A good laboratory report is time-consuming. This can add a lot of stress to the students who already consider time constraints from reading and lectures. Rushing through a report is usually obvious. Nevertheless, one thing is that no matter how much effort you put, the difference in grade is not that much.

Laboratory reports can be in the laboratory manual for those that have a space for the report. On the other hand, a notebook specifies by the department can be used such as the hard long notebook. Depending on the department, the book may be ruled with a pen dividing it into S/N and the workspace. The S/N space is for numbering and official use where the score is entered.

Every detail in a report should be short, precise, and straight to the point. This is because, just like an examination script, starting with junky write-up can turn the supervisor off. Maybe, before he gets to where important pieces of information are, he has skipped the page.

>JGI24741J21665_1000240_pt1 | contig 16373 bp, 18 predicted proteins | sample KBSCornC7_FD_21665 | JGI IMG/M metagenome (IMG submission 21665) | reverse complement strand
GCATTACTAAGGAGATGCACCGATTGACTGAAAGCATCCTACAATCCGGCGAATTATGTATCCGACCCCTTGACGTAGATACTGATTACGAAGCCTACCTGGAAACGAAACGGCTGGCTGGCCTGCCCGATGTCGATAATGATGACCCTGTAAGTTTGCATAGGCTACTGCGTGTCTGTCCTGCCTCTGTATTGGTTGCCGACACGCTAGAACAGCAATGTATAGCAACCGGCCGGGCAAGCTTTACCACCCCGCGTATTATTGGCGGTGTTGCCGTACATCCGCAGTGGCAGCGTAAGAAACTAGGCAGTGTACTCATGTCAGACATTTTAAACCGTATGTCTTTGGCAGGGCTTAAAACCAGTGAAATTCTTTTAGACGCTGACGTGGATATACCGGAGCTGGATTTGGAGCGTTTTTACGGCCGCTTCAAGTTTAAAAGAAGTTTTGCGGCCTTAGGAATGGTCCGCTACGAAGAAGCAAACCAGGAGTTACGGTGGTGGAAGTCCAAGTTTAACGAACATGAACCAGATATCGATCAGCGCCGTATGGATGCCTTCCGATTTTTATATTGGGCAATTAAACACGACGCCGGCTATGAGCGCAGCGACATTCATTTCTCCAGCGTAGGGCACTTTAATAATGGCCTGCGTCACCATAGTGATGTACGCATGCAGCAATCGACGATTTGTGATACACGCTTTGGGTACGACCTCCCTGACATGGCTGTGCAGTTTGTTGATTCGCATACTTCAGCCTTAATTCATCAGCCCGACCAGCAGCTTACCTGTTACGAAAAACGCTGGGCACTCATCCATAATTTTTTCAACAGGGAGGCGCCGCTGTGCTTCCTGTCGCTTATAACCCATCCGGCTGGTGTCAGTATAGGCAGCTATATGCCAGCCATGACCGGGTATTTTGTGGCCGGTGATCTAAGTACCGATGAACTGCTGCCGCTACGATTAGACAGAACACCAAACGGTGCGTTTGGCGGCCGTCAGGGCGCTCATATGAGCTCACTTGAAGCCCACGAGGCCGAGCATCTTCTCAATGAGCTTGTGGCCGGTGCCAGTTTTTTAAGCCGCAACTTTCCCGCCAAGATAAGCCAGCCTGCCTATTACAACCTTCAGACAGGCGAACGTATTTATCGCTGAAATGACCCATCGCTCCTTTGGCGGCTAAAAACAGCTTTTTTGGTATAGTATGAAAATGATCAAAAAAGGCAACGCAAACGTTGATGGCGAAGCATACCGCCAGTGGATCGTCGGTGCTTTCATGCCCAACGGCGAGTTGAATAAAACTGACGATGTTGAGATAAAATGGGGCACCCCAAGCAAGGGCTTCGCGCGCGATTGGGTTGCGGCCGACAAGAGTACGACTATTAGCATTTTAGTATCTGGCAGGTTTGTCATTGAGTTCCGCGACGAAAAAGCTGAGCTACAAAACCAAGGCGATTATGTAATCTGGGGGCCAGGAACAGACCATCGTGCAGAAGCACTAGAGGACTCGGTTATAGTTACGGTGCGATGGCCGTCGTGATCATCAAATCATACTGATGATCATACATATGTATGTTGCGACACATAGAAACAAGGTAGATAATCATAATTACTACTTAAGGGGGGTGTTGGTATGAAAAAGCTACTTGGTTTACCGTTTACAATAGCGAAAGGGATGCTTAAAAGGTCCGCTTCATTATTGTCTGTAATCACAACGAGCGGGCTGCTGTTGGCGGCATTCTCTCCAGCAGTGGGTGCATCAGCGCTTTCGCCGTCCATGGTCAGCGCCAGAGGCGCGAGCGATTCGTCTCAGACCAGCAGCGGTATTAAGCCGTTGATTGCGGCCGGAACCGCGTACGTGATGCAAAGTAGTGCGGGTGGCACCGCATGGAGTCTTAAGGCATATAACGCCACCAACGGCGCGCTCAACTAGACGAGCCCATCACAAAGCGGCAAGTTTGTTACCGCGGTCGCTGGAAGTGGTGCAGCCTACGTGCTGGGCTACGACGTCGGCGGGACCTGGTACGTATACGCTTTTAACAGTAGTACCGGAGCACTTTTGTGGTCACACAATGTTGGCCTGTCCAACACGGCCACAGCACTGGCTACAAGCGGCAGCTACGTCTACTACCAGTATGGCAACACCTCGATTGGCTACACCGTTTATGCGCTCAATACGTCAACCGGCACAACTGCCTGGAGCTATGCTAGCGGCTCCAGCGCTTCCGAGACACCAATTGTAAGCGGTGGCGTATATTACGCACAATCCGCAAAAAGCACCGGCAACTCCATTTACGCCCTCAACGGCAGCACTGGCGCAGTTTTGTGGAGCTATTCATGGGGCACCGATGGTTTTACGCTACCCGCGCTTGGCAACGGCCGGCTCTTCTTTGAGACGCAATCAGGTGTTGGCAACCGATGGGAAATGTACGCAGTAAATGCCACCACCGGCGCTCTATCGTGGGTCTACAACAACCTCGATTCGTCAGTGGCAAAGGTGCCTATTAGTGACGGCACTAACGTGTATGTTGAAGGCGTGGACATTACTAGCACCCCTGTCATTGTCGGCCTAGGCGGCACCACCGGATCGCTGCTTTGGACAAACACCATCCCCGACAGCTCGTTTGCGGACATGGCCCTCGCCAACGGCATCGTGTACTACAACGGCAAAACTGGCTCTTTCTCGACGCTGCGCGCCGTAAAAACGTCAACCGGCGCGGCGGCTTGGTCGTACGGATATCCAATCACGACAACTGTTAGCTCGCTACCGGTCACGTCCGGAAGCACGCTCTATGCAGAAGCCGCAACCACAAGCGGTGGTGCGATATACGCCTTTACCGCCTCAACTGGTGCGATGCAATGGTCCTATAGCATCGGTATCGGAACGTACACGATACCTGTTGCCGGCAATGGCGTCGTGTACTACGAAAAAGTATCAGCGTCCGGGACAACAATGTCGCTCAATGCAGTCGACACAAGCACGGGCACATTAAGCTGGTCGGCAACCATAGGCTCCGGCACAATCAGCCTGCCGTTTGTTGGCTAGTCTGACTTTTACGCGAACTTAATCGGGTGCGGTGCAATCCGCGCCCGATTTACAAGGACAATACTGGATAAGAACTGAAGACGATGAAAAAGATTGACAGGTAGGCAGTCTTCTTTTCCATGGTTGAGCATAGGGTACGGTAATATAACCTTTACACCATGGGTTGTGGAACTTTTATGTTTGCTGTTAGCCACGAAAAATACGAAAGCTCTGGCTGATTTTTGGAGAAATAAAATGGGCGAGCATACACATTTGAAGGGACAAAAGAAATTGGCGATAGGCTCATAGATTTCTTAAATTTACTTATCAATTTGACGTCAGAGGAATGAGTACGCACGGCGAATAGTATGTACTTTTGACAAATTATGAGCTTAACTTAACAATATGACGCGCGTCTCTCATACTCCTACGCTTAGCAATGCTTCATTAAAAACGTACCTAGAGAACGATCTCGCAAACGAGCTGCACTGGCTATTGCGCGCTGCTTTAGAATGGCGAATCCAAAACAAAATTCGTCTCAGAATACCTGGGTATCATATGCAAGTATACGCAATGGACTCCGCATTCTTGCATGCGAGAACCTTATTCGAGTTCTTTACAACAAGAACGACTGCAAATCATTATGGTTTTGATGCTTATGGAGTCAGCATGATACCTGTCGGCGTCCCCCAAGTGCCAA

Each practical description is found in the practical manual. The title and method are explained there. The lecture introduces the students to it and the students carry out the practical with assistance from laboratory technicians.

Now, let us discuss each of the subtitles.

Laboratory Report Sub Titles

  • Title: Eeach practical that is curled from the department practical manual should have some basic information from it. An example is the title of the work. It usually feels like; 'the effect of a reagent on the drug absorption of a white albino rat.' However, it will look very funny if every student copies the same topic. This is when the use of English language comes in. A slight variation from the title on the manual will help to make your work look unique. It will send a message to the supervisor that you spent some extra time trying to write your work.